MANILA, Philippines – Whenever you ask successful people for their secret, they almost always answer one thing: Do what you love.
For me, I think I may have found the work I love the most. After all, getting excited early in the morning to go to the office counts as a tell-tale sign, don’t you think?
When I applied for an internship at Rappler, I did not expect that in 5 weeks’ time I would turn into an office junkie craving for more assignments. Sure, I had had my workaholic tendencies previously, but the internship somehow managed to combine that with schoolgirl giddiness.
Yay, a coverage! Yay, a byline! Yay, cool reporters!
At least, that was how it played out in my mind most of the time. On the outside, I had to play the part of responsible journalism intern, going the extra mile when doing research or being game for any article that may be assigned to me.
Three years ago, my life was a different story. Despite being the editor-in-chief of my high school publication, I foreswore journalism as a course. The reason? I did not want to end up dead or missing.
2009 was a terrible year for Philippine journalists, with the year being capped by the Maguindanao Massacre which claimed the lives of 34 journalists. The media was all over these events and I, passive viewer that I was, promised to avoid the whole business entirely.
But then there’s a certain fascination with the nobility of the profession that drew me back to it. Journalists are in a constant quest for truth and I decided to let go of the fear and join the cause.
Now I’ve made it sound like some kind of activism. In truth, we are simply storytellers who aim to give voice to the unheard. We present the facts as they really are, untarnished by motive or money or personal interests, so that people may understand and eventually make the right decisions.
Singing heroes’ songs: Palarong Pambansa
Interning for Rappler helped me grow that way. Being a young social news network, Rappler gave more opportunities to us interns than what I initially expected.
Work was not limited to coffee-making (except if you wanted one for yourself) or faxing or photocopying or simply research. We were blessed to have been given so much freedom: the freedom to pitch stories, set interviews and shoots, write solo articles, and even have bylines.
Yes, the story assignments we were given were smaller than the reporters’ actual articles but the people at Rappler did not in any way make us feel like we were merely assistants. They made us feel like we were important team members, representatives of the youth whose opinions mattered in smart conversations.
Notwithstanding my lack of experience in the field of sports writing, I was assigned to Natashya Gutierrez, our head sports editor. We went all the way to Pangasinan to cover this year’s Palarong Pambansa.
Here, I saw how Rappler set itself apart from its contemporaries. Although we did cover the important sports events during that week-long coverage, what we focused more on were the people themselves. We were tasked to find human stories and to lend a voice to unsung heroes, especially to the promising young athletes of the country.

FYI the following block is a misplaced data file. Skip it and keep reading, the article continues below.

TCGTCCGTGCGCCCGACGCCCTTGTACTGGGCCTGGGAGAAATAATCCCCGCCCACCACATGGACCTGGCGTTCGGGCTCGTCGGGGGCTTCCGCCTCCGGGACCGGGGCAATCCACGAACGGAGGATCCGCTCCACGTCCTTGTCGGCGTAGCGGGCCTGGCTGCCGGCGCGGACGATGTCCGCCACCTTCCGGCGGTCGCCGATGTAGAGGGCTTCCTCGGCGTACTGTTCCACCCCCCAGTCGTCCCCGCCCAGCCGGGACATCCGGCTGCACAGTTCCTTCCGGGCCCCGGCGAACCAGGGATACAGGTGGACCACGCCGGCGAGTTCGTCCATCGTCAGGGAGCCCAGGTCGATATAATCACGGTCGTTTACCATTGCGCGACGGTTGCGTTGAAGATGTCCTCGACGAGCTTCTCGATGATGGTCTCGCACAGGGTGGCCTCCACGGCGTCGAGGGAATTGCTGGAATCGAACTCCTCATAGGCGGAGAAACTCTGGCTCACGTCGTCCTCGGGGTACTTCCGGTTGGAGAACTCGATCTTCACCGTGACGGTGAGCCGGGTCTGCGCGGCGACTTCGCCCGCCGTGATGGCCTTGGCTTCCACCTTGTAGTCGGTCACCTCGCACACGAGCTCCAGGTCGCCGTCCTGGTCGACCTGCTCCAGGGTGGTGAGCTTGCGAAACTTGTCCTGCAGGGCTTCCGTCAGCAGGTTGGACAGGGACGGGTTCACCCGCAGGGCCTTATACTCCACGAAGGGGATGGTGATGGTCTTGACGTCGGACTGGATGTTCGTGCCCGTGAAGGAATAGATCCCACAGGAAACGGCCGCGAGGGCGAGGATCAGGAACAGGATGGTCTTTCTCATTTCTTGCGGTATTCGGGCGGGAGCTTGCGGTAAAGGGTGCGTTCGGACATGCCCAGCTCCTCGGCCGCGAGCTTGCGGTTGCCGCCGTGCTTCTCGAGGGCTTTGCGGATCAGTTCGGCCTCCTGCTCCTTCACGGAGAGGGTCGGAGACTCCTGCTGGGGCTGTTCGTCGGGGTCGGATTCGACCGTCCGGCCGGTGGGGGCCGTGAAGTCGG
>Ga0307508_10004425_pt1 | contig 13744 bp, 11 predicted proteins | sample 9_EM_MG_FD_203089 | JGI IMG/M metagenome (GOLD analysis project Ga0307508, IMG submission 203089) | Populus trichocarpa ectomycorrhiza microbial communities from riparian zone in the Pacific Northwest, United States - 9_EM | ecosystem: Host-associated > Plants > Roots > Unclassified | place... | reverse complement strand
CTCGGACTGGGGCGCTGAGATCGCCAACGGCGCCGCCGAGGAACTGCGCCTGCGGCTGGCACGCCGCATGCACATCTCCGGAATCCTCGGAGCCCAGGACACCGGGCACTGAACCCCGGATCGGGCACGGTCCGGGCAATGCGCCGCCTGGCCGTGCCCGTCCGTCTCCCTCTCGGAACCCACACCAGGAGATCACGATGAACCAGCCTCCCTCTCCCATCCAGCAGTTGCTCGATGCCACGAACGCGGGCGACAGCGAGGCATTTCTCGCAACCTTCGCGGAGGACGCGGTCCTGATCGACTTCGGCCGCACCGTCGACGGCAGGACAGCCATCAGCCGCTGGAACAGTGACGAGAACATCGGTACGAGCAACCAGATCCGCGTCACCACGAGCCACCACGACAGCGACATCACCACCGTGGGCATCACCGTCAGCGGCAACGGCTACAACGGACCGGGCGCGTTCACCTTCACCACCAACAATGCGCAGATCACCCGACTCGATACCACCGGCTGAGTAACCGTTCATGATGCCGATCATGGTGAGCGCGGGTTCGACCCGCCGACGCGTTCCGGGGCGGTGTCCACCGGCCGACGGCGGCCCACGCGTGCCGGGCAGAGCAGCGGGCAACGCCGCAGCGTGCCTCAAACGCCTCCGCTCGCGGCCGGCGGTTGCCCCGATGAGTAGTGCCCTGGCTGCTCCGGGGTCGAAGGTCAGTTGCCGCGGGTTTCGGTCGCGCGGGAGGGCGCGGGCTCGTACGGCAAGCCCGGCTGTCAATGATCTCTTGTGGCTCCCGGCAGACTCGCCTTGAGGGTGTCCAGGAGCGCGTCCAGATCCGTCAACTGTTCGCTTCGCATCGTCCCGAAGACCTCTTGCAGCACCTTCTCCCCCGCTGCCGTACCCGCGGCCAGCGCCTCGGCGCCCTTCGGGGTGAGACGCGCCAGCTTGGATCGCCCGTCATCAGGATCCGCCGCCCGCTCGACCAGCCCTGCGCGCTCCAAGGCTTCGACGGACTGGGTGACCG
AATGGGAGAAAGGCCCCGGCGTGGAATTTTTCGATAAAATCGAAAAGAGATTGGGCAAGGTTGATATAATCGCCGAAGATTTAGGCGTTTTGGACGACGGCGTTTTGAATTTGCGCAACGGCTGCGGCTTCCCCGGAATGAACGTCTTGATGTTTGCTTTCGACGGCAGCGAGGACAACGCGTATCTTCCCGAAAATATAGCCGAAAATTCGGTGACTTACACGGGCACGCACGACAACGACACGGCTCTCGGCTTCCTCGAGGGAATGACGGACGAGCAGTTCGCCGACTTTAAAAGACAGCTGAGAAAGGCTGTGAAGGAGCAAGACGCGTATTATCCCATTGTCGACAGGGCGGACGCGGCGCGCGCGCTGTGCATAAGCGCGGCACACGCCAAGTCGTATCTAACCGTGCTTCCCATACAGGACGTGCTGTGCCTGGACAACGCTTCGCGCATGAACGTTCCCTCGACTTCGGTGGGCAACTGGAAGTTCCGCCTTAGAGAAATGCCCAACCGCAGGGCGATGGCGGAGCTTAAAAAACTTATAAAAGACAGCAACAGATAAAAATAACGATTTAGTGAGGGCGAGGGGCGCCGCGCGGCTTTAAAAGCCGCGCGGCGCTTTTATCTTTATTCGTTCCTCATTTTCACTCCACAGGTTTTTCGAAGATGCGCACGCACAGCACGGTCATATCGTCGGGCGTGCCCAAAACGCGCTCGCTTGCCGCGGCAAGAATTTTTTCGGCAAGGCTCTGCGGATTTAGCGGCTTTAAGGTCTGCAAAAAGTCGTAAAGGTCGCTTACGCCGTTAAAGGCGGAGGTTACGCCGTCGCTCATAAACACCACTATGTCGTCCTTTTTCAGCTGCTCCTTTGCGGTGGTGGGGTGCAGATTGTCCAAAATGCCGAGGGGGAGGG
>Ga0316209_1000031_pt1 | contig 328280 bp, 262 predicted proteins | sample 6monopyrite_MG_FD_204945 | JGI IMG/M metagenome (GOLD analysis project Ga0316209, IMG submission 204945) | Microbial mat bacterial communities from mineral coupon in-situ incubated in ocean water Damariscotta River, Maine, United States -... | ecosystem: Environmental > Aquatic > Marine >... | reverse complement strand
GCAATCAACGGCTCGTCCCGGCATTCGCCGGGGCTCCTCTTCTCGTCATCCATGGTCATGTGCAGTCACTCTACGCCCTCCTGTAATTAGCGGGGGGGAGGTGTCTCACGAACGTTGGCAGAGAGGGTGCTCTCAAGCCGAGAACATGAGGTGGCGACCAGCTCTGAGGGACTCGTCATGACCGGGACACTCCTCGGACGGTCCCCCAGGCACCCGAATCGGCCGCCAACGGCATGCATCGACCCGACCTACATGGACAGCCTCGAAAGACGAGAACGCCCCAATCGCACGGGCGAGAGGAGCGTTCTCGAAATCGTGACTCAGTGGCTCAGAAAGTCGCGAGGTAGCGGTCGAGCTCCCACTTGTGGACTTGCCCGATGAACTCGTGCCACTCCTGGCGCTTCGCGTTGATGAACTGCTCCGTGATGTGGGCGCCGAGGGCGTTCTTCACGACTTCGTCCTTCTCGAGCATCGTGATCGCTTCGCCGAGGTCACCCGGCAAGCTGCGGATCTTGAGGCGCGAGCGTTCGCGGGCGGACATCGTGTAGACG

Besides the technical lessons I picked up from the various reporters who mentored us (and I do have a list of those tips), I learned that sometimes, it’s the littlest people that matter a lot.
Society may think that big news does not consist of Sendong victims joining Palaro or barefoot runners, or impoverished athletes gunning for gold. But that was what I loved the most about the job: I was bestowed the power to speak about people, to make the world know about their lives, to give them the attention they deserve.
So even if I had to approach complete strangers or run around under the heat of the sun, the smiles on the kids’ faces was worth it all.
An intern love story
So yes. I admit it. I’ve fallen in love.
And I believe it’s the kind of love that stays with you for a lifetime, the one that keeps you grounded and reminds you why you’re even doing this amidst the turbulence and the dangers.
I started out in Rappler as a college kid looking for a way to whiz through the summer. Instead, I found a way to spend my entire life.
To the big bosses who taught us to be inspiring and to always thirst for social change, to the reporters and the staff who have shared their knowledge and their warm welcomes, to my co-interns who proved to be great co-workers and even greater friends, I give my thanks.
I may be far off from where the journalism greats are but at least I’ve taken the first step. Hopefully, I can take the love I’ve found and share it with the rest of the world – whether through a listening ear, a poignant video, or a bunch of words searching meaning.
As Ma’am Maria says on the newscast, “Tomorrow begins today.” But we interns prefer to put it in another way.
“Gora lang ng gora. GoRappler!” – Rappler.com
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